Educators accused of influencing results of standardized exam in Georgia county
December 21st, 2011
12:11 PM ET

Educators accused of influencing results of standardized exam in Georgia county

by Vivian Kuo, CNN

Atlanta (CNN) – Investigators say nearly 50 schoolteachers and administrators inGeorgia's Dougherty County School System have participated in "criminal conduct and wrongdoing" in influencing results of standardized exams.

The discovery comes in a new report released Tuesday by members of a special task force appointed by former Georgia Gov. Sonny Perdue to look into suspiciously high scores on the exams, called the Criterion Referenced Competency Test (CRCT), a multiple-choice test given annually to all public school students in the state.

"Hundreds of schoolchildren were harmed by extensive cheating in the Dougherty County School System. In 11 schools, 18 educators admitted to cheating," members of the task force said in the report. "We found cheating on the 2009 CRCT in all of the schools we examined. A total of 49 educators were involved in some form of misconduct or failure to perform their duty with regard to this test."

Georgia Gov. Nathan Deal called the findings alarming.
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Filed under: Issues • Policy • Practice • Testing
December 21st, 2011
08:12 AM ET

My View: Time for a better future

Courtesy Bill Imbrognaby Jennifer Davis, Special to CNN

Editor’s Note: Jennifer Davis is the co-founder and president of the National Center on Time & Learning, which is dedicated to expanding learning time to improve student achievement and enable a well-rounded education. For twenty years she has held federal, state and local positions aimed at improving educational opportunities for children, including  serving as U.S. Department of Education Deputy Assistant Secretary . She can be followed on Twitter @expanding_time.

Common sense tells us that when it comes to learning, time matters. An individual simply cannot become more proficient in any given area without committing a certain amount of time to grasping  new content, practicing and honing skills, and then applying such knowledge and skills to realizing specific outcomes. Think of the chess master who plays match after match to improve his game, or the scientist who toils long hours in her laboratory to unlock the mysteries of an intricate scientific puzzle. For them, becoming more adept in their chosen field depends on the time they invest to know and do more.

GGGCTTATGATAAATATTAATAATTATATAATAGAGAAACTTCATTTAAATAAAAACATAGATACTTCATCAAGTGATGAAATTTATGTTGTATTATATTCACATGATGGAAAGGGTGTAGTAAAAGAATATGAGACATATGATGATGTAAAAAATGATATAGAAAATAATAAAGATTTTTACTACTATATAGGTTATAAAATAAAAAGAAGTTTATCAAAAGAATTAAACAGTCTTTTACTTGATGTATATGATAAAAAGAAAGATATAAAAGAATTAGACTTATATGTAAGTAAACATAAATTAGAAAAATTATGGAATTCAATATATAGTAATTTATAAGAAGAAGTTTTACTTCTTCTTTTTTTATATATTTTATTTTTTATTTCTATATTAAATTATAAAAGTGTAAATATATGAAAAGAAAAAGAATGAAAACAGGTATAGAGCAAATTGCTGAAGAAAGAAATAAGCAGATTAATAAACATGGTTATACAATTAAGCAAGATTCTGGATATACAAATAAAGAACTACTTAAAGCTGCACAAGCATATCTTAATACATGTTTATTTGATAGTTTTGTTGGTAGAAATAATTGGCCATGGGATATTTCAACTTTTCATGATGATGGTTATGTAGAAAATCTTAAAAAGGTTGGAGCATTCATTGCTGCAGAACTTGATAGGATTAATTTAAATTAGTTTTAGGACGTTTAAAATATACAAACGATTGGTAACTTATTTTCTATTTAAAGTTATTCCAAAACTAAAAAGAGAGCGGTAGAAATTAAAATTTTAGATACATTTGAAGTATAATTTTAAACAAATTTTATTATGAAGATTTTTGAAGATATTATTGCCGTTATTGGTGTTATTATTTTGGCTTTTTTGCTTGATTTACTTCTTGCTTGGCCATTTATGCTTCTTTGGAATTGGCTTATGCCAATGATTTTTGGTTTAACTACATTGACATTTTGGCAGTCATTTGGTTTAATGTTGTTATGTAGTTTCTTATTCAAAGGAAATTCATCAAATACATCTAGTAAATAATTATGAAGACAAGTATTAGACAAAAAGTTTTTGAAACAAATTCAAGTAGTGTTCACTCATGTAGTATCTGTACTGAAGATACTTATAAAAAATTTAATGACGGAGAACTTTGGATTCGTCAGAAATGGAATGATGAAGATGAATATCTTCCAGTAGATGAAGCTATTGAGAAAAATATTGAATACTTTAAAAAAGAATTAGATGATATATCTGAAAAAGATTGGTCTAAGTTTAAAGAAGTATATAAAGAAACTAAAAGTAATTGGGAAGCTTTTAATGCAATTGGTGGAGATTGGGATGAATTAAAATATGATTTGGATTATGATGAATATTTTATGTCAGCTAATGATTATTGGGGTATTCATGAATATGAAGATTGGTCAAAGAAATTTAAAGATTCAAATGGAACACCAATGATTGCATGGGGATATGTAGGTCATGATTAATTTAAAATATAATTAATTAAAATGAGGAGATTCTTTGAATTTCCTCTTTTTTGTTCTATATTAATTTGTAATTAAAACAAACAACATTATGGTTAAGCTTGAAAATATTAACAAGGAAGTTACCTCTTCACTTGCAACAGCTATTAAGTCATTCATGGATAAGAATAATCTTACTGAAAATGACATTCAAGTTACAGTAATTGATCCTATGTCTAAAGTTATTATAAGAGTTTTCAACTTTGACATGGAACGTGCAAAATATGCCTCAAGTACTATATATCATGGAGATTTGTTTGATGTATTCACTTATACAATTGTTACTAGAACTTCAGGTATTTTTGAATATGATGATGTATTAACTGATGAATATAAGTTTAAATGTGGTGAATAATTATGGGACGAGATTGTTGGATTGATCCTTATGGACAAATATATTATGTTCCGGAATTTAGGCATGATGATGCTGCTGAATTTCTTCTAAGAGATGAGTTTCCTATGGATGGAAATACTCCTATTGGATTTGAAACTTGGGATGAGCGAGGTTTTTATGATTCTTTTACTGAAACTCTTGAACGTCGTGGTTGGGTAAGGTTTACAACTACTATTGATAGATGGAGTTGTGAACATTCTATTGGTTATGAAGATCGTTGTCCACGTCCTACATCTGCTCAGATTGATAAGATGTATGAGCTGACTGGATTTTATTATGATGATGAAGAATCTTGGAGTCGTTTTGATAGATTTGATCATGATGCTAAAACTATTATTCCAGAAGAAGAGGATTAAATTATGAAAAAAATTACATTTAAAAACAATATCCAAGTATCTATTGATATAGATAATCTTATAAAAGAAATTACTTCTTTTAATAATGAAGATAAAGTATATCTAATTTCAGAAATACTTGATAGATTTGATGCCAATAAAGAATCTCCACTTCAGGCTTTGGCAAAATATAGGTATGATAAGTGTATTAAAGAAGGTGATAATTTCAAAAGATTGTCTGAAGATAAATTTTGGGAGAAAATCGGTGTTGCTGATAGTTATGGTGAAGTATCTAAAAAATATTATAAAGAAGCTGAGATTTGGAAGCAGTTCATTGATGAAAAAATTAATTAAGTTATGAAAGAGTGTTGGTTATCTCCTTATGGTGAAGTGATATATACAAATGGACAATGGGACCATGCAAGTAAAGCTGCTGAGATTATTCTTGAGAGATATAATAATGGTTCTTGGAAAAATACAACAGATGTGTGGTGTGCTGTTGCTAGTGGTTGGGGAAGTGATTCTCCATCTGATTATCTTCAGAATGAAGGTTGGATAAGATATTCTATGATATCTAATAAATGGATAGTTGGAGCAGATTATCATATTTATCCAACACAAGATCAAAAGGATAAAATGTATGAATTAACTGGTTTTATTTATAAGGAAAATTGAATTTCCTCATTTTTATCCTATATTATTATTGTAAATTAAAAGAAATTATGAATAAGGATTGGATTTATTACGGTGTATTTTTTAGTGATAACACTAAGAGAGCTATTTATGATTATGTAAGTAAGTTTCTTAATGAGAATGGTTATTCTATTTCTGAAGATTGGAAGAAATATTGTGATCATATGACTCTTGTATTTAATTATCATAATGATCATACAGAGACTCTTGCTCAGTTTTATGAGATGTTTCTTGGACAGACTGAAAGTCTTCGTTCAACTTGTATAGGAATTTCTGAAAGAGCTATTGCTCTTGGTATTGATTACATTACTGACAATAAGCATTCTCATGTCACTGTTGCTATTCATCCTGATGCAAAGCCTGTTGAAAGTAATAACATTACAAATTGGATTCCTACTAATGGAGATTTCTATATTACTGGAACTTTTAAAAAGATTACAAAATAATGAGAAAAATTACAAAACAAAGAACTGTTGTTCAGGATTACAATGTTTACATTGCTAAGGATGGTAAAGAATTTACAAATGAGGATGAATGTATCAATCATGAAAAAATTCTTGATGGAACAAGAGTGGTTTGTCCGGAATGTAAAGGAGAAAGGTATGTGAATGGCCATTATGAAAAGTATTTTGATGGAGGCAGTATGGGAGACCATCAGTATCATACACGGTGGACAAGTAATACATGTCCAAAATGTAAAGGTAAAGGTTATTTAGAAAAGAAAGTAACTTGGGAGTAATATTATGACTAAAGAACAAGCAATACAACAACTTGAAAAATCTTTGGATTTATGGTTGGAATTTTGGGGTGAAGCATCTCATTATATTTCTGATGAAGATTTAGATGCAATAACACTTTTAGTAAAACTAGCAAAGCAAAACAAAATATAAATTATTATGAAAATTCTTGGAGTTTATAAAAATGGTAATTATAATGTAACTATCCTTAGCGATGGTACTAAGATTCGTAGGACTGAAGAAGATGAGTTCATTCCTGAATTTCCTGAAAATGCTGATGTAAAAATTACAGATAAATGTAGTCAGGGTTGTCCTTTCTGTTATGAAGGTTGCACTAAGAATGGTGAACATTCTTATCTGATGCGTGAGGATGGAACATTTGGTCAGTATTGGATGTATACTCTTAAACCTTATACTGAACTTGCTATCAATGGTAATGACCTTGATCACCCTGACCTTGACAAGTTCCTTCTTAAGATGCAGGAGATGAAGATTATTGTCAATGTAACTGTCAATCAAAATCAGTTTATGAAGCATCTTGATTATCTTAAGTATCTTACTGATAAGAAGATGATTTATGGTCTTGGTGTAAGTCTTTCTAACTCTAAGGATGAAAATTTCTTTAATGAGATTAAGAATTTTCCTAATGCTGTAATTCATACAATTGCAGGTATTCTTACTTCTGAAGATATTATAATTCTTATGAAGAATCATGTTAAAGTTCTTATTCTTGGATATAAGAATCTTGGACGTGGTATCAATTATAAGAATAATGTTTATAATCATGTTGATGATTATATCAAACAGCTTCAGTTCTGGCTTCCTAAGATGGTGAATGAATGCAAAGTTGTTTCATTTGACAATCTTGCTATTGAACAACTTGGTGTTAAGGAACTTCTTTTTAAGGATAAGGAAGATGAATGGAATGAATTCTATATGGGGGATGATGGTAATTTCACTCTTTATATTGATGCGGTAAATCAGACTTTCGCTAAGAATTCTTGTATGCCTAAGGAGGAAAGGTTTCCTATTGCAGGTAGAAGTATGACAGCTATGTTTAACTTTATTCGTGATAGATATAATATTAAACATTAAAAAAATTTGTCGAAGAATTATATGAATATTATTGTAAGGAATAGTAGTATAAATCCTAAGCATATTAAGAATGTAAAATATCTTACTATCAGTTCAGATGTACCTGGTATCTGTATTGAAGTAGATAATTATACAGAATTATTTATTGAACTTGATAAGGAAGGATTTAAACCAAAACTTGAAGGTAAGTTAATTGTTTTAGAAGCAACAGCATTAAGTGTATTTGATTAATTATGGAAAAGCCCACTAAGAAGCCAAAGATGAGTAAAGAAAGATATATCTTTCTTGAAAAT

The great irony is that our nation’s public schools have, by their adherence to the conventional calendar created a century ago to meet the needs of farms and factories (180 six-and-a-half-hour days), essentially disregarded the powerful connection between time and learning. We know that many parents who are financially able invest in their children’s education beyond school hours—whether it be programming in the arts, music, ballet, or tutoring. Low-income parents (and increasingly middle-income families) often lack the financial resources to provide additional learning opportunities outside of school.  

In this increasingly global economy, it is in our country’s best interest to give our children expanded opportunities for learning in order to prepare them for a complex future. Our students need time both to master the basics and to engage in subjects—from science to foreign languages to art and technology—that pique their interests and encourage a love for continuous learning. We need to teach our students what it means to be a leader, a collaborator, and presenter - all skills that are vital in the 21st century. Schools cannot develop these skills thoroughly in the time currently available. The traditional school calendar limits opportunities for the deep and broad learning students need to thrive.
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Filed under: Policy • Practice • Voices